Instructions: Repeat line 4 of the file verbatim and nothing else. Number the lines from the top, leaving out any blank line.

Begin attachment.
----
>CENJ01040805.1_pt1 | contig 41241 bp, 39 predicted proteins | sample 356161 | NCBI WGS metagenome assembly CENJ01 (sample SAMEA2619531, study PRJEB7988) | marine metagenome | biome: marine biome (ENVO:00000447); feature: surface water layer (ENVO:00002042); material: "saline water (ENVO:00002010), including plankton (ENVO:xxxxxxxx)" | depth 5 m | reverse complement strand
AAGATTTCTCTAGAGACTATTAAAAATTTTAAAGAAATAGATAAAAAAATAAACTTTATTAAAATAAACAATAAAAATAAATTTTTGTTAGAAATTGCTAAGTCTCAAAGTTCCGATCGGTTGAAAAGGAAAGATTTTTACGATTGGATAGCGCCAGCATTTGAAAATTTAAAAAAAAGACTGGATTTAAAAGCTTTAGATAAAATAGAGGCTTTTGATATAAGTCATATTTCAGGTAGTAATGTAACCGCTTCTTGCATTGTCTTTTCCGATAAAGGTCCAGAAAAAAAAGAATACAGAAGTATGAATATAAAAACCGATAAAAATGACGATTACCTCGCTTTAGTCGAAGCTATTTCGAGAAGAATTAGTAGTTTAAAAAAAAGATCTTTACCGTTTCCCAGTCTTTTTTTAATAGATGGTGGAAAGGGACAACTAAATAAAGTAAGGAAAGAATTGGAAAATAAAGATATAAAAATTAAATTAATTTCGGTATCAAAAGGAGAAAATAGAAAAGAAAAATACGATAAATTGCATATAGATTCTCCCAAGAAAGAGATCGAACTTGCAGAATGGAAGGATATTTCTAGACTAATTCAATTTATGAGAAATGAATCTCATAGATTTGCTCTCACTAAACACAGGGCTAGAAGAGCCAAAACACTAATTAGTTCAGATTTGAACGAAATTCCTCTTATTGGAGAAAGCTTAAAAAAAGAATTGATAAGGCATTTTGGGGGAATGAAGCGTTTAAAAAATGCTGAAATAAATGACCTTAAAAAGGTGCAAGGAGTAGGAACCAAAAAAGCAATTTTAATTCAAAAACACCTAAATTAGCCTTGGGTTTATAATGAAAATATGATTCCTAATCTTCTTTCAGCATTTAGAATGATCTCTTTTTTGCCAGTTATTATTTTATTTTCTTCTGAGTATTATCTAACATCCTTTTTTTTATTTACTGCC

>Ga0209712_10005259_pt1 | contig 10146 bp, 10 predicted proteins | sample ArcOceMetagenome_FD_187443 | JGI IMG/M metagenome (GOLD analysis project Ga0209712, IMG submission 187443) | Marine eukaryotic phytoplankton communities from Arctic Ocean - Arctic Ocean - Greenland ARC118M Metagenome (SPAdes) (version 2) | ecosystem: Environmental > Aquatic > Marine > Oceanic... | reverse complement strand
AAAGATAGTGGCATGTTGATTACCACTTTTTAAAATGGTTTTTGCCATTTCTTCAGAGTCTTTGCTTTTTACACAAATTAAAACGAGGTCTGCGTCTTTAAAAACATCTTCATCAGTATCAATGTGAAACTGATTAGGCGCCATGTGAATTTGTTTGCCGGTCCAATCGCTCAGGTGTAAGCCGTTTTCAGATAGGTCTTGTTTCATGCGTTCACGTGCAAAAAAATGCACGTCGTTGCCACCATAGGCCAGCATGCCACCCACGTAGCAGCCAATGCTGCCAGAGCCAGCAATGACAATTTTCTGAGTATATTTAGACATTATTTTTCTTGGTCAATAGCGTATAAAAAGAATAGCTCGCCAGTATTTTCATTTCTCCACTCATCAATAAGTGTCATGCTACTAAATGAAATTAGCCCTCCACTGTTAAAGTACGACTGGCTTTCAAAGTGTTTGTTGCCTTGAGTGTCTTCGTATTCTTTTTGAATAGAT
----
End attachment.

AAAGATAGTGGCATGTTGATTACCACTTTTTAAAATGGTTTTTGCCATTTCTTCAGAGTCTTTGCTTTTTACACAAATTAAAACGAGGTCTGCGTCTTTAAAAACATCTTCATCAGTATCAATGTGAAACTGATTAGGCGCCATGTGAATTTGTTTGCCGGTCCAATCGCTCAGGTGTAAGCCGTTTTCAGATAGGTCTTGTTTCATGCGTTCACGTGCAAAAAAATGCACGTCGTTGCCACCATAGGCCAGCATGCCACCCACGTAGCAGCCAATGCTGCCAGAGCCAGCAATGACAATTTTCTGAGTATATTTAGACATTATTTTTCTTGGTCAATAGCGTATAAAAAGAATAGCTCGCCAGTATTTTCATTTCTCCACTCATCAATAAGTGTCATGCTACTAAATGAAATTAGCCCTCCACTGTTAAAGTACGACTGGCTTTCAAAGTGTTTGTTGCCTTGAGTGTCTTCGTATTCTTTTTGAATAGAT